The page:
honeyblood_babes_never_dieRock duos in the 21st century are quite the thing: bands like The White Stripes, The Black Keys and Royal Blood have shown that it only takes two to produce fascinating and influential music. How do Honeyblood live up to such reputation? They did so just by being themselves. Babes Never Die is an album that accomplishes greatness but without band members Stina Tweeddale and Cat Myers trying too hard. Babes Never Die is written with love and relationships in mind where Tweeddale and Myers, from start to finish, take us through a journey filled to the brim with mindful lyricism, angelic chord progressions, tasteful high notes and, more than anything else; heartfelt originality. Singles ‘Ready For Magic’ and ‘Sea Hearts’ along with ‘Walking At Midnight’ and ‘Hey, Stellar’ alone will want you coming back for a second listen. All of this adds up to equal a gem of 2016. (Harry Beynon) (LISTEN)

  1. Angel Olsen – My Woman (Jagjaguwar)

angel_olsen_my_womanAmerican singer-songwriter Angel Olsen improved still further with her third record, which was a compelling mixture of sounds and styles revolving around songs of hope, pain and sadness. My Woman was a much trickier record to pin down that its plainly desolate predecessor Burn Your Fire For No Witness, building elements of dreamy synth-pop into what had previously been a primarily folk-rock template, with the likes of ‘Woman’ and ‘Sister’ becoming cerebral and impressionistic as they swept past their eight-minute marks. As such, she’s now joined the likes of St. Vincent at the top of the tree of the world’s female indie acts. (EB) (LISTEN)

  1. Goat – Requiem (Sub Pop)

goat-requiem-3600When the ever-elusive GOAT dubbed Requiem their third record as their ‘folk album’, something had to be up; in previous efforts World Music and Commune, the Swedes had produced genre-crossing record which were as loud as they were fun. Upon listening to the LP it becomes abundantly clear that the group had restricted themselves, but the charm of GOAT remained true. From the Can-influenced ‘Alarms’ to the cover of Béla Fleck and Oumou Sangaré’s ‘Djôrôlen’ the record shows just what great melody makers they are. GOAT set out to make a folk record – and they succeeded, but such is their way they, they also made a record just as indebted to krautrock, psychedelia and the music of Western Africa. (JT) (LISTEN)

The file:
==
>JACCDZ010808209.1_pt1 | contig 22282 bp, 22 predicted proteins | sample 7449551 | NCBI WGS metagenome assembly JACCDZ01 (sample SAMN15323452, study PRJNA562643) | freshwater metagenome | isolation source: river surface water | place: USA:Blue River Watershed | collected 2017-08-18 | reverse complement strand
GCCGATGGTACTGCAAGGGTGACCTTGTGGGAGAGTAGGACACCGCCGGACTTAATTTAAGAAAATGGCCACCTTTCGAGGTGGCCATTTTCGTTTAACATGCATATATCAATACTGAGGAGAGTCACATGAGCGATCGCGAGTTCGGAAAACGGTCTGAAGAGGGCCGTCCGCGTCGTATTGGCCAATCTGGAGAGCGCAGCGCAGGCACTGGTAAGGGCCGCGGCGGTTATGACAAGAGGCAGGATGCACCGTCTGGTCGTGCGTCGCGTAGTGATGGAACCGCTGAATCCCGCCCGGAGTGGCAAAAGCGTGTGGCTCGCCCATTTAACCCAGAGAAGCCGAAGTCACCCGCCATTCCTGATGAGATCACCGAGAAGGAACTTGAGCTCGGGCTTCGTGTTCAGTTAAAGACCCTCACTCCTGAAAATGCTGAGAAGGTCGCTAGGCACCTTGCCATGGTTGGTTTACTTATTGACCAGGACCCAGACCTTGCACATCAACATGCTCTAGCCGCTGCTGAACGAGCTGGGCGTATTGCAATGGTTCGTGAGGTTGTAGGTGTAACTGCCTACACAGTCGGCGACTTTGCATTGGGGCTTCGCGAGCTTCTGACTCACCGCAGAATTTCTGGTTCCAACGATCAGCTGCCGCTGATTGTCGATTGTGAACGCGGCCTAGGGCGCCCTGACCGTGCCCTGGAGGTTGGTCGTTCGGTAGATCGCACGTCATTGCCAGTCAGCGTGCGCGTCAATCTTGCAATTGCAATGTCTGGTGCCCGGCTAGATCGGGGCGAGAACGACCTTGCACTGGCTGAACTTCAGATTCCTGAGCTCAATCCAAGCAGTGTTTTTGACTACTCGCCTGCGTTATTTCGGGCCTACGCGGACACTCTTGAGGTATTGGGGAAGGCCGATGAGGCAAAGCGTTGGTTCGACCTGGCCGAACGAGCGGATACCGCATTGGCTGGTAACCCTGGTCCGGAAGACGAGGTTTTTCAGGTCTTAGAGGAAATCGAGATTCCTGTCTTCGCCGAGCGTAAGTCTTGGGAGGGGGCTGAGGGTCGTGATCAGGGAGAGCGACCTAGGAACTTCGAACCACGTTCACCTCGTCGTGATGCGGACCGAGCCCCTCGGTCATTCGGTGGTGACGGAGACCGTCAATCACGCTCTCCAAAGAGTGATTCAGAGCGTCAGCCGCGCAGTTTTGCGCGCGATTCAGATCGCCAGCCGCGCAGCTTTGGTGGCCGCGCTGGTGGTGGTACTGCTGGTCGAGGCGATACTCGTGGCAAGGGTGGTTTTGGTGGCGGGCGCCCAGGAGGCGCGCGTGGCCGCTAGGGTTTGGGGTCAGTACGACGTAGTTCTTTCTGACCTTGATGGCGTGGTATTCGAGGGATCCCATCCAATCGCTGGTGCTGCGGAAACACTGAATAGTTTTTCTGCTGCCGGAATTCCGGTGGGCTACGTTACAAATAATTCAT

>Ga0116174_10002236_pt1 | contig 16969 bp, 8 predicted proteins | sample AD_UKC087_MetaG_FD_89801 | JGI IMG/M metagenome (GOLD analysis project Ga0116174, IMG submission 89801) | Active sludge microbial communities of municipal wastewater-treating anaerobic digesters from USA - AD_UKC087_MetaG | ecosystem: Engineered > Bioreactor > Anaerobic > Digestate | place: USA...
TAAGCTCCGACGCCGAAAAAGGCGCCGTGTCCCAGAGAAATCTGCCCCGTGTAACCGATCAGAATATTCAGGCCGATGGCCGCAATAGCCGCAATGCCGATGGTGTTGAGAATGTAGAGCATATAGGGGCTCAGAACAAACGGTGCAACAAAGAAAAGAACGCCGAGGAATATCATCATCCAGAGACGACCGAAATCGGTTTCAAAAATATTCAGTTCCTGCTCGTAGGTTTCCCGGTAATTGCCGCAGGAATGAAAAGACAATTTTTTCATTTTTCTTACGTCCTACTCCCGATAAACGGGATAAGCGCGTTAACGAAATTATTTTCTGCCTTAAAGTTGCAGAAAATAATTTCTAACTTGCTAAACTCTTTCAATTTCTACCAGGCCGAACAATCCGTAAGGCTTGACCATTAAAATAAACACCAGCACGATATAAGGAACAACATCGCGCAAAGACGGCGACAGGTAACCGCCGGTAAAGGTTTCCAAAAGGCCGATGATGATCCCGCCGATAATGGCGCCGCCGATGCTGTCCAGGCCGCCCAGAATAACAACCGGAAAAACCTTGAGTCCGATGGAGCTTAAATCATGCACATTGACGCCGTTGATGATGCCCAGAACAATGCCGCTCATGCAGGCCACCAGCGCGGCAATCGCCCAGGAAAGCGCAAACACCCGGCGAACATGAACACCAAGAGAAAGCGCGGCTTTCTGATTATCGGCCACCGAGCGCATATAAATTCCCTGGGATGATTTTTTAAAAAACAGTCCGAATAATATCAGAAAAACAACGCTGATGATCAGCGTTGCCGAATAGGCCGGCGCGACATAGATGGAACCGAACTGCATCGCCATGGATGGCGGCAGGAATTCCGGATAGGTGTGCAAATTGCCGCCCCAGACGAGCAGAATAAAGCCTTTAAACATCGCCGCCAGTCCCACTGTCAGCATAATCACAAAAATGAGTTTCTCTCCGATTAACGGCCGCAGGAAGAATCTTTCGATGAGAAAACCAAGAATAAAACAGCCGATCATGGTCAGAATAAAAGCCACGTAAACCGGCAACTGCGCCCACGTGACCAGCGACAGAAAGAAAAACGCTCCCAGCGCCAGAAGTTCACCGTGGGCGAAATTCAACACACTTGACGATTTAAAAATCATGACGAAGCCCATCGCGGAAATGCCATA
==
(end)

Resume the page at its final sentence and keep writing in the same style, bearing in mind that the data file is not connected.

1. Metallica – Hardwired…To Self-Destruct (Blackened)

c1f73fe7-7028-4fee-942a-22bb7c614ea2Metallica’s first record in eight years came at a time when their critical stock was higher than it had been in many years, with Lars Ulrich having been 2016’s Record Store Day ambassador and the group themselves fresh in the memory of their 2014 headline set at Glastonbury.

Harry’s shout: The album that rockers and metalheads have anticipated for so achingly long has finally been released: Metallica’s 10th studio album Hardwired…To Self-Destruct. Some say it’s their best work since ‘The Black Album’, others that it’s simply recalling the essence of Death Magnetic but nothing more. It should be emphasised at this point that Hardwired…To Self-Destruct is, in fact, one of Metallica’s best albums to date; consisting of songs that as well as leaving you energized, make you think.

James Hetfield and Lars Ulrich are in full songwriting synchronicity for this album which has produced masterpieces like ‘Moth Into Flame’, ‘Halo On Fire’, ‘Here Comes The Revenge’ and ‘Spit Out The Bone’. Although Kirk Hammett and Robert Trujillo have not had been able to indulge us in their ideas, this is more than made up for by their skills in their jaw-dropping guitar and bass playing. Hardwired…To Self-Destruct has shown the rock/metal community that their ‘90s selves should be left in the past, where they belong, because what Metallica has forged in 2016 is something undeniably special. (HB) (LISTEN)

  1. Future Of The Left – The Peace & Truce Of Future Of The Left (Prescriptions)

future_of_the_left_the_peace_and_truce_ofIronic Welsh post-hardcore Future Of The Left remain one of the UK’s best kept secrets with The Peace & Truce Of Future Of The Left. Doubts over the group were voiced after co-guitarist/vocalist Jimmy Watkins left, but to say that such concerns were unnecessary would be an understatement. Tracks like ‘If AT&T Drank Tea What Would BP Do?’ (perhaps the best song title of the year, a title FOTL would regularly win!) were as punchy and aggressive as ever. Whilst the balancing of rock sub-genres during ‘The Limits Of Battleships’ is a glorious moment on the record. Back in April, I described The Peace & Truce… as the best rock record since Deafheaven’s frantic New Bermuda, and I stand by it. (JT) (LISTEN)